How is lumpectomy for palpable lumps performed?

Updated: Dec 24, 2019
  • Author: Kanchan Kaur, MBBS, MS (GenSurg), MRCSEd; Chief Editor: Erik D Schraga, MD  more...
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Answer

Answer

Making the incision

The placement of the incision is determined by the location of the lump. [10]

For central lumps, a periaerolar incision is best suited and heals well with minimal scarring.

For lumps in the outer halves of the breast, a curvilinear incision over the lump along the natural crease lines of the breast gives the best cosmetic result.

Raising the flaps

Using skin hooks and cat paws retractors or Littlewood forceps, lift up one side of the skin incision.

If the lumpectomy is being performed for a benign lump or for diagnostic purposes, do not lift the flaps but cut down straight onto the surface of the lump. Dissect around it, take care of bleeders as they occur, and excise the lump.

When the lumpectomy is being performed for a malignant lump, it is important to raise the flaps around the lump as one would do for a mastectomy. Lift the flap up using scissors or diathermy. Be careful not to thin the flap too much. The flap should be raised all around the dimensions of the lump and at least 1 centimeter beyond it. Excise the lump with a sufficient margin down to the pectoral muscle.

A novel method for predicting lumpectomy intraoperative margin status has been reported in which shaved cavity margins were evaluated with microcomputed tomography (micro-CT) scanning; this technique appears to show promise in the intraoperative identification of margin tumor involvement and reduction of reexcision rates. [11]  The investigators reported a 83.3% positive predictive value, a 94.7% negative predictive value, 83.3% sensitivity, and 94.7% specificity for micro-CT in assessing lumpectomy shaved cavity margins. [11]  More recently, a systematic review and meta-analysis of cavity shaving plus lumpectomy versus lumpectomy alone in patients undergoing breast-conserving surgery found additional cavity shaving was effective for reducing the positive margin rate and for avoiding reoperation, and it did not appear to have excessive excised tissue volume relative to lumpectomy alone. [12]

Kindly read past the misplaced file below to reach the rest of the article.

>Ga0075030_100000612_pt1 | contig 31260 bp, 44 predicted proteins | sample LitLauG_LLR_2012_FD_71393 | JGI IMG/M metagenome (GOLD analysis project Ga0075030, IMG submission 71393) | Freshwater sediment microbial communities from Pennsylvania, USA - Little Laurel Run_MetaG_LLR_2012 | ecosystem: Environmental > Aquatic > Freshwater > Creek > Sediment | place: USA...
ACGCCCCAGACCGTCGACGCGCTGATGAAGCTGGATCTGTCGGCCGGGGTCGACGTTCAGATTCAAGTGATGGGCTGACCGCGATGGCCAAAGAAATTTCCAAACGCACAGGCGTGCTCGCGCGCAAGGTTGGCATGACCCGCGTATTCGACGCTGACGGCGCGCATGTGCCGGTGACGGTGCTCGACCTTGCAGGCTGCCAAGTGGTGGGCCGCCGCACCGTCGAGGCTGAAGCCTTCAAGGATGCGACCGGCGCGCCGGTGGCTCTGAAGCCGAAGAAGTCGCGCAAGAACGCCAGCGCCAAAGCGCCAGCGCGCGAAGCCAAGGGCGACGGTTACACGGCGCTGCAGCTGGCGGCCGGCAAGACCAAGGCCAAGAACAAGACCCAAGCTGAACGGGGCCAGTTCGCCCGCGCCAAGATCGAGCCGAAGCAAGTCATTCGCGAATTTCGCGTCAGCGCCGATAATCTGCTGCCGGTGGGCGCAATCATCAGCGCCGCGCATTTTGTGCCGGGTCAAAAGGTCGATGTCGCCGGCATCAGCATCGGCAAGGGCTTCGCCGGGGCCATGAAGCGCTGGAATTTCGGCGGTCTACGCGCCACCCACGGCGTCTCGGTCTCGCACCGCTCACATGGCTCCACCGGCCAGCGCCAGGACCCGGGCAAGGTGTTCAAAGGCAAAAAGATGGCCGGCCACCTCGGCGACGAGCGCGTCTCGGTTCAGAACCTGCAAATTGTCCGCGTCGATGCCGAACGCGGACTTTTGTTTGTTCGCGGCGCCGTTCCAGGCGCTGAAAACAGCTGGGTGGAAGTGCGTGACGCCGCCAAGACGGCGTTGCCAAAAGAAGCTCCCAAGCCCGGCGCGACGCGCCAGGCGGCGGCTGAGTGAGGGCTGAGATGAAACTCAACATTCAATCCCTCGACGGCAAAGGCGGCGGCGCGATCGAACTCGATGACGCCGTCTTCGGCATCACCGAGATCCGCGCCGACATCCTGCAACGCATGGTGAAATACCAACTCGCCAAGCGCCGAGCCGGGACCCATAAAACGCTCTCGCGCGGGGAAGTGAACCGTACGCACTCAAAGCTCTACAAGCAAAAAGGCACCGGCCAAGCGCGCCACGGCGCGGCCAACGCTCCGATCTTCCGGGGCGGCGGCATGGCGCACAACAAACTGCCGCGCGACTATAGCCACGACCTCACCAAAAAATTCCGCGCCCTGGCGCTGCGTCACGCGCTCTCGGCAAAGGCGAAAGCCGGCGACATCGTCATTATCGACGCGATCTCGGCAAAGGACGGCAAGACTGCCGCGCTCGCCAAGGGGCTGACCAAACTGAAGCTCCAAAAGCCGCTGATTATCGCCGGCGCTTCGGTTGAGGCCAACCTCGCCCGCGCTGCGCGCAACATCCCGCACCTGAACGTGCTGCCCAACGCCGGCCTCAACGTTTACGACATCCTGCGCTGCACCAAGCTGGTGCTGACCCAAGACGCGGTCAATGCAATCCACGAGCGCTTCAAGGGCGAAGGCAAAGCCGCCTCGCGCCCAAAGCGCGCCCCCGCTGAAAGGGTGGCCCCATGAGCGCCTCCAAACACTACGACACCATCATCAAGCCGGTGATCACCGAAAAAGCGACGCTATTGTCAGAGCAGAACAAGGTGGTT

Closure of the cavity

When a lumpectomy is performed for a benign lump, the cavity tends to be small. This is because benign lumps push the surrounding breast stroma, which springs back to its normal place once the lump is excised. A few absorbable sutures may be placed to approximate the cavity before placing the skin sutures.

Malignant lumps tend to grow into the surrounding breast tissue; therefore, they leave a bigger cavity when excised. This should be approximated by mobilizing the surrounding breast tissue to allow for good cosmesis.


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